Well Read: Wanda John-Kehewin, author of “Hopeless in Hope”

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      Wanda John-Kehewin’s new novel Hopeless in Hope was written for a young-adult audience, but those who have read it insist its themes will resonate with mature readers, too.

      Following 14-year-old Eva, the book, which was released in September, tackles substance abuse, mother-daughter dynamics, and the role of forgiveness in a family.

      Here, John-Kehewin shares her favourite place to read, her favourite author to share with others, and the local writers she admires.

      Tell us about yourself.

      I am from the Kehewin Cree Nation in Alberta. I am the mother of five children who have always inspired me to write. I write for all children who are trying to make sense of colonial history and to find a way to stand in their truth to heal. I write to give my ancestors a voice and to leave my writing behind so that others may come across my work and be inspired by it. I never want to leave my children behind without any answers; both my parents passed away young, and I feel they passed away leaving many questions unanswered.

      What’s something you want everyone to know about you?

      All my animals are rescues—except Charley the pug, who has his own TikTok, funnily enough, called “Charley the Pug.” My young-adult novel Hopeless in Hope has a rescue cat in it named Toofie. Rescues will always love you to their core. They know what it’s like to be alone.

      What’s one book that changed the way you think? 

      The Road by Cormac Mccarthy.

      What are you currently reading? 

      A manuscript I am editing, and Cherie Dimaline’s VenCo.

      What’s your favourite book to give as a gift?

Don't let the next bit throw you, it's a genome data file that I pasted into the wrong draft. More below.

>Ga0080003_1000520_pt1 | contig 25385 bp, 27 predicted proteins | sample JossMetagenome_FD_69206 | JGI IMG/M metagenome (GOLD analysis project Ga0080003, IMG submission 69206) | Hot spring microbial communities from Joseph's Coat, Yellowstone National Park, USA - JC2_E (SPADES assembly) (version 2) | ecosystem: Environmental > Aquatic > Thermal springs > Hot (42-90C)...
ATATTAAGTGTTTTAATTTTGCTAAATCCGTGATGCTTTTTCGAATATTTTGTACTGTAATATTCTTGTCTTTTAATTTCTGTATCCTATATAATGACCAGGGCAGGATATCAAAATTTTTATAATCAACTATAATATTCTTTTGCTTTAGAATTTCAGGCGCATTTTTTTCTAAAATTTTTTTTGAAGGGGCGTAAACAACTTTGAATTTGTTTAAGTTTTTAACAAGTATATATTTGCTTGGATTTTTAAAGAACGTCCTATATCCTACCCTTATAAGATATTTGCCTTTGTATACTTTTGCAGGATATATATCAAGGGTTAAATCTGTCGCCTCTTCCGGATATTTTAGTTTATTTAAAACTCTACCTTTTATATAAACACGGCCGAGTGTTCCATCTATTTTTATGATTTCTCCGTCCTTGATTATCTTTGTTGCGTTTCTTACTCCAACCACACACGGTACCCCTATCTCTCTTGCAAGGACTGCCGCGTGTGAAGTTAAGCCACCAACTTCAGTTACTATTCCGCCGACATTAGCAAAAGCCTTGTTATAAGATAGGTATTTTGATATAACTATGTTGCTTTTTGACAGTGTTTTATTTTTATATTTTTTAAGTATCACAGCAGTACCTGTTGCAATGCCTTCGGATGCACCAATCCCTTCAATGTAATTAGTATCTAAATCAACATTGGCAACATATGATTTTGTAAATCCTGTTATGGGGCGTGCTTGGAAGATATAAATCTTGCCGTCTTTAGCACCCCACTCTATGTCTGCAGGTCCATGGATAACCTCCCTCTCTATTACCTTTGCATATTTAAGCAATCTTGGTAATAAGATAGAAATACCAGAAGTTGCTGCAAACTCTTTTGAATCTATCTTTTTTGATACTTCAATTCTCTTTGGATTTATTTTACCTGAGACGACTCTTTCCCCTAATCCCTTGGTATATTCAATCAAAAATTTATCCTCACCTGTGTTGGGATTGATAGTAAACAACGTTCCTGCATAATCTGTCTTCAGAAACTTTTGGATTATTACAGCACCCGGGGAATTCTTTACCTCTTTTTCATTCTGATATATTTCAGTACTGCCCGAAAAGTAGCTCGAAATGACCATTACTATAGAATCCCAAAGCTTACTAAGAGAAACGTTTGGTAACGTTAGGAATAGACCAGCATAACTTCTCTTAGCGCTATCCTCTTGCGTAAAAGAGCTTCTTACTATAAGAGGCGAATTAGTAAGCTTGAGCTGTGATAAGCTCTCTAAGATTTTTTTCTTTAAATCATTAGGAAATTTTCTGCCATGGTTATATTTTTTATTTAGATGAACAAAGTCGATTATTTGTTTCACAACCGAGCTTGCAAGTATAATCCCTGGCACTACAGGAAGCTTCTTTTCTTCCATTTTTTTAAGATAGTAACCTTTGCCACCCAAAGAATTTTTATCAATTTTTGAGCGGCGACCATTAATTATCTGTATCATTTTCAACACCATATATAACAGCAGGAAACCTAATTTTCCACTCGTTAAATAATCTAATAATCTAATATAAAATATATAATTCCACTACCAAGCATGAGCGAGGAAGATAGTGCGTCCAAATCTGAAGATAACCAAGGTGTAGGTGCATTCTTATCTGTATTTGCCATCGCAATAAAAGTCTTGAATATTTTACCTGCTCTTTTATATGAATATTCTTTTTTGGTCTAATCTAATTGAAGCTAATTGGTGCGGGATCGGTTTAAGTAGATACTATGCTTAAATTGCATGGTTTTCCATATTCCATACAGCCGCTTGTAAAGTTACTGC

Richard Wagamese’s books Embers, Medicine Walk, and One Drum. Any of his books is such a gift to the receiver, for sure.

      How would you describe your book tastes? 

      I like a mix of everything. I mostly like biographies or memoir; I also like creative non-fiction and poetry books. 

      What’s one book you can’t wait to read? 

      Gabor Maté’s The Myth of Normal (when I actually have time).

      Favourite book store in Vancouver? 

      Iron Dog Books.

      Favourite local author?  

      Joseph Dandurand, Joanne Arnott, Cecily Nicholson, Mercedes Eng, and Evelyn Lau! And there are so many more! 

      Controversial: are you someone who has to finish every book you start, or can you abandon ones that aren’t working for you?

      I have to finish it.

      What’s one book you wish you wrote? 

      The Road; Fried Green Tomatoes

      Where’s your favourite place in Vancouver to read?

      In my bed with a bag of chips! That’s in Coquitlam, though. When I am in Vancouver, the best place to read and eat is Bon’s off Broadway. Very affordable breakfast and lowlight ambience, with enough light to read.